Young trainee army officers used to have drummed into them that “there is no such thing as bad soldiers; only bad officers”. For all I know, it still is. But let us transfer the context:
How valid would the same idea be in the world of education? How far is it true that there is no such thing as bad pupils; only bad teachers?
The trouble with a simple word like “bad” is that it can mean many things, so decks must be cleared before we can discuss anything relevant to teaching. Out will go synonyms like “stale”, “cruel”, “immoral” and a dozen more.
Similarly, out go near-misses like “slow”, “incompetent”, “late”, “fussy”, “disorganised” and “forgetful”. Look at the heartfelt comments of tired teachers in old-time reports.
“A troubled teacher should avoid too many gloomy vigils in front of the fire with the bedtime beverage.”
No. Let us be practical. What is a bad pupil? In plain, commonsense terms he or she is to blame for behaviour which makes the conduct of a lesson difficult. So the debate is about the extent to which the teacher has brought this situation upon himself.
It would be sensible, I suggest, for a troubled teacher to avoid too many gloomy vigils in front of the fire with the bedtime beverage. There is no future in martyrdom. Nor in excessive breast-beating.
Try a little realism. Can it really be all your fault? No, of course not. Just look for the bits which are.
Think too of things you can’t change. You are not perfect. Neither are they. They are young; they are loud; they are impulsive; they are impressionable; they are volatile; they are immature.
True, they are capable of great heights, but they are also capable of great depths. You are not going to make them adult; you are not going to make them beavers or little swots; and you are not going to make them nice.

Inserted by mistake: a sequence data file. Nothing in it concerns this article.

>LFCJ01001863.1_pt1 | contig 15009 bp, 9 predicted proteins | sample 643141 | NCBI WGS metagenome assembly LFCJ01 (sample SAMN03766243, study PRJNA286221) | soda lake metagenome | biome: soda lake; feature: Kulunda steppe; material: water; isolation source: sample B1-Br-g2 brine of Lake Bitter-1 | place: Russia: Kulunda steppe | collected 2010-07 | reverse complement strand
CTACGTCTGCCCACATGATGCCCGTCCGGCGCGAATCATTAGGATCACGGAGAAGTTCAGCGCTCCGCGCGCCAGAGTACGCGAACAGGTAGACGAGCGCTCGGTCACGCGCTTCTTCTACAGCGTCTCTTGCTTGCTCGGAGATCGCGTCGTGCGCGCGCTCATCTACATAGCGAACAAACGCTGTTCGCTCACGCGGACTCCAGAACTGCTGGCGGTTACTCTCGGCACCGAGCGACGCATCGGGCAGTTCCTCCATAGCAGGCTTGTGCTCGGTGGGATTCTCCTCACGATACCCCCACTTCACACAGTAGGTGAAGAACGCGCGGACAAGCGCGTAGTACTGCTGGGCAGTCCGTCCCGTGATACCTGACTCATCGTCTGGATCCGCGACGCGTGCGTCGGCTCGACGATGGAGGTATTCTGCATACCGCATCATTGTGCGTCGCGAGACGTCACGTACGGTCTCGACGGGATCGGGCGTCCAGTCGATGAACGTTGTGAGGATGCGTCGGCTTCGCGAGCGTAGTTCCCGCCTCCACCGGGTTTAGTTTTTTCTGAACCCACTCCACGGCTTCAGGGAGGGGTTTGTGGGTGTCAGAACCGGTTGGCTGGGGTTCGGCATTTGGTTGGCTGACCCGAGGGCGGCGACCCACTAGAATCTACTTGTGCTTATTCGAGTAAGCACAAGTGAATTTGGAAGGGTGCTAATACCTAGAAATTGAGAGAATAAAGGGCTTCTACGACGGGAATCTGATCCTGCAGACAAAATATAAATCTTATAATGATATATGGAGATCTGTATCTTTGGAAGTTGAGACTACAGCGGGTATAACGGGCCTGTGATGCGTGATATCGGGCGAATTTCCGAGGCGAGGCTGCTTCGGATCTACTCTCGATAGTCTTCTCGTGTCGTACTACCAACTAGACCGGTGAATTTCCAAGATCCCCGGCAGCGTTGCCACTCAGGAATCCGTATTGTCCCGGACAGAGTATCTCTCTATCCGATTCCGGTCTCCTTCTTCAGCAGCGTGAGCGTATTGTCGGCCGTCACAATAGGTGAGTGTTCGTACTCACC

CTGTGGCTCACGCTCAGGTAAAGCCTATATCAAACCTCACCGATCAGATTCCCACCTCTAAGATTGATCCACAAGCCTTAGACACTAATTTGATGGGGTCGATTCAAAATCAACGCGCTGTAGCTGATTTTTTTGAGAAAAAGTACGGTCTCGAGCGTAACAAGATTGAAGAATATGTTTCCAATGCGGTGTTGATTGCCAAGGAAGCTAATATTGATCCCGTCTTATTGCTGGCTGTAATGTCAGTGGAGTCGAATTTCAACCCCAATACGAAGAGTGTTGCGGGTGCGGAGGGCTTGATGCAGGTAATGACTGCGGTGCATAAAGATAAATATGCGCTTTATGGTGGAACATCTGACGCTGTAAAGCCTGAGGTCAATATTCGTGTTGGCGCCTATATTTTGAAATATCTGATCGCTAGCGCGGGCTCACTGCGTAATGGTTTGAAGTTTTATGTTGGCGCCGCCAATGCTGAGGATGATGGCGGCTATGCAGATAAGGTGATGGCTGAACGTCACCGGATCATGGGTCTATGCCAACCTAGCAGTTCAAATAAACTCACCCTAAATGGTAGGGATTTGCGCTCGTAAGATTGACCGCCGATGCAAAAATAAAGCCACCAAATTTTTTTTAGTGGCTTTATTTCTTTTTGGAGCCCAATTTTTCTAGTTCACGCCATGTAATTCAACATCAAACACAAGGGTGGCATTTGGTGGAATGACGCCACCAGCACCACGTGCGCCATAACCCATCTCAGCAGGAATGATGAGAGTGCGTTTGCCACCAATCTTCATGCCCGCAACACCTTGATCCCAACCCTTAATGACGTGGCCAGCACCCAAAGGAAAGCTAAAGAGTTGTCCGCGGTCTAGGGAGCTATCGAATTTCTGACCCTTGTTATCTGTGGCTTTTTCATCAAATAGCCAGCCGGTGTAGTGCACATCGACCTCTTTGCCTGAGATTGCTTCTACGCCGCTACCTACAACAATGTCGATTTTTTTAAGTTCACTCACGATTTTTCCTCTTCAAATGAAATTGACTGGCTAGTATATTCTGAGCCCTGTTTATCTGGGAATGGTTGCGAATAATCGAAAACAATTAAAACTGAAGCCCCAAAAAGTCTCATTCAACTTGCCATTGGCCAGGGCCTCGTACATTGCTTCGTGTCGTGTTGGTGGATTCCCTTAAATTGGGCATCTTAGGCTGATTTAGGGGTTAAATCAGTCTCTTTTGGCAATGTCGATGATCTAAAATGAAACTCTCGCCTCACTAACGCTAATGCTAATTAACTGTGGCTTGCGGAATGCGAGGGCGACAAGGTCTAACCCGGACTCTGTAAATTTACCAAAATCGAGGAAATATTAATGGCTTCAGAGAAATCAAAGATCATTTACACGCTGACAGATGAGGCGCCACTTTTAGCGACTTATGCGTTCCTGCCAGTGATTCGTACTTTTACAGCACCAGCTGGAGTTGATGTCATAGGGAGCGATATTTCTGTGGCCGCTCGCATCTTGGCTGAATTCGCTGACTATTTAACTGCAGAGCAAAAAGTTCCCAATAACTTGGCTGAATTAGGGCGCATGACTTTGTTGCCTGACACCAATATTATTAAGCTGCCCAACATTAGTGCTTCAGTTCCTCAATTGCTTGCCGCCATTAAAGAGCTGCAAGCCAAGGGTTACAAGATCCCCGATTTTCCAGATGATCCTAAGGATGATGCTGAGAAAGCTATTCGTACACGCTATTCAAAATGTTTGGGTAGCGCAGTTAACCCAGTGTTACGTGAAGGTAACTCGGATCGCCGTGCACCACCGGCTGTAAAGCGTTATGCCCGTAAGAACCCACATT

You are not there to make them any of those things. You are there to make them just a little more knowledgeable and willing than they were yesterday.
“Can it really be all your fault? No, of course not. Just look for the bits which are.”
Common sense, logic, psychology, and historians could all probably make the case that really nasty people do exist. If so, it would follow that really nasty pupils exist as well. Though possibly not quite as many as we would estimate in the depths of our agonising over the midnight cocoa.
If, however, you should be unlucky enough to meet such a creature, I’m afraid I have no treatment to offer, much less a cure.
What do you do then with bad pupils? You don’t take them on, that’s for sure. You are not alone. You are not solely responsible for the disciplinary system of the school. Even if you did win a face-to-face duel, that would not be the end of it. He will seek a second round; his pride will not allow him to do otherwise. His priorities are about winning, not learning.
“You are not going to make them into little swots; and you are not going to make them nice.”
Use the system. Don’t look forward to a tiny triumph in a local shootout. Bring the big guns to bear; that’s what they are there for. Remember, with the really unpleasant cases, you are not campaigning to protect yourself; you are campaigning to protect the system.
It may be that you have landed up in a school where there really are no bad pupils, and all the teachers are paragons of virtue. It you have, think carefully before you hand in your resignation.
“Don’t look forward to a tiny triumph in a local shootout.”
If you haven’t, and you get trouble, don’t make yourself wretched over something you can’t handle. It is no sin not to be cut out for teaching. It is a virtue to realise it.
Otherwise, just take in the advice available, gird the loins, take a deep breath, and go into the arena. Trust yourself to have what it takes to survive. Most people wouldn’t go near teaching. You’re quite rare birds; that makes you valuable.
This article is based on a chapter in Berwick Coates’ new book, Teach to learn, learn to teach, published in 2022 by Paragon Publishing.